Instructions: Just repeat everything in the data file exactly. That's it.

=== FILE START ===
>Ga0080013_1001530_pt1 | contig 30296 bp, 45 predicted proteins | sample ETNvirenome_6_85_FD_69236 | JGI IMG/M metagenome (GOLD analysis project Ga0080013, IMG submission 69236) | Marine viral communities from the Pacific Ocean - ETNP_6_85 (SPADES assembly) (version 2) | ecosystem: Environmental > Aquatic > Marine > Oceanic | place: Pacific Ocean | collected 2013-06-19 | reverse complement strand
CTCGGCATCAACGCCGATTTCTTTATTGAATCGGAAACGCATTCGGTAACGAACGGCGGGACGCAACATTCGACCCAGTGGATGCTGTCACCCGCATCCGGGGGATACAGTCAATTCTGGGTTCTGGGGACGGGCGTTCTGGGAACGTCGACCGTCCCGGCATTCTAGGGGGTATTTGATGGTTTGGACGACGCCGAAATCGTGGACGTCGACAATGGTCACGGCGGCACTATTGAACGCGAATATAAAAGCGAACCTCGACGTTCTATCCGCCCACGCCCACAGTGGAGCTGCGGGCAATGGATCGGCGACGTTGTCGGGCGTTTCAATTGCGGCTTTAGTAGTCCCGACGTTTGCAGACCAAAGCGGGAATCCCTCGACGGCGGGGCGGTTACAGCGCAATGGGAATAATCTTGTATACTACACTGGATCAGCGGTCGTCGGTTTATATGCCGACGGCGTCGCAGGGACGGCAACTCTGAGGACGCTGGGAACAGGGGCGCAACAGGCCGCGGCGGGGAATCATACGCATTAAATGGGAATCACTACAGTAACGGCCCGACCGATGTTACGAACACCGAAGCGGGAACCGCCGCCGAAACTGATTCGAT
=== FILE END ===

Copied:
>Ga0080013_1001530_pt1 | contig 30296 bp, 45 predicted proteins | sample ETNvirenome_6_85_FD_69236 | JGI IMG/M metagenome (GOLD analysis project Ga0080013, IMG submission 69236) | Marine viral communities from the Pacific Ocean - ETNP_6_85 (SPADES assembly) (version 2) | ecosystem: Environmental > Aquatic > Marine > Oceanic | place: Pacific Ocean | collected 2013-06-19 | reverse complement strand
CTCGGCATCAACGCCGATTTCTTTATTGAATCGGAAACGCATTCGGTAACGAACGGCGGGACGCAACATTCGACCCAGTGGATGCTGTCACCCGCATCCGGGGGATACAGTCAATTCTGGGTTCTGGGGACGGGCGTTCTGGGAACGTCGACCGTCCCGGCATTCTAGGGGGTATTTGATGGTTTGGACGACGCCGAAATCGTGGACGTCGACAATGGTCACGGCGGCACTATTGAACGCGAATATAAAAGCGAACCTCGACGTTCTATCCGCCCACGCCCACAGTGGAGCTGCGGGCAATGGATCGGCGACGTTGTCGGGCGTTTCAATTGCGGCTTTAGTAGTCCCGACGTTTGCAGACCAAAGCGGGAATCCCTCGACGGCGGGGCGGTTACAGCGCAATGGGAATAATCTTGTATACTACACTGGATCAGCGGTCGTCGGTTTATATGCCGACGGCGTCGCAGGGACGGCAACTCTGAGGACGCTGGGAACAGGGGCGCAACAGGCCGCGGCGGGGAATCATACGCATTAAATGGGAATCACTACAGTAACGGCCCGACCGATGTTACGAACACCGAAGCGGGAACCGCCGCCGAAACTGATTCGAT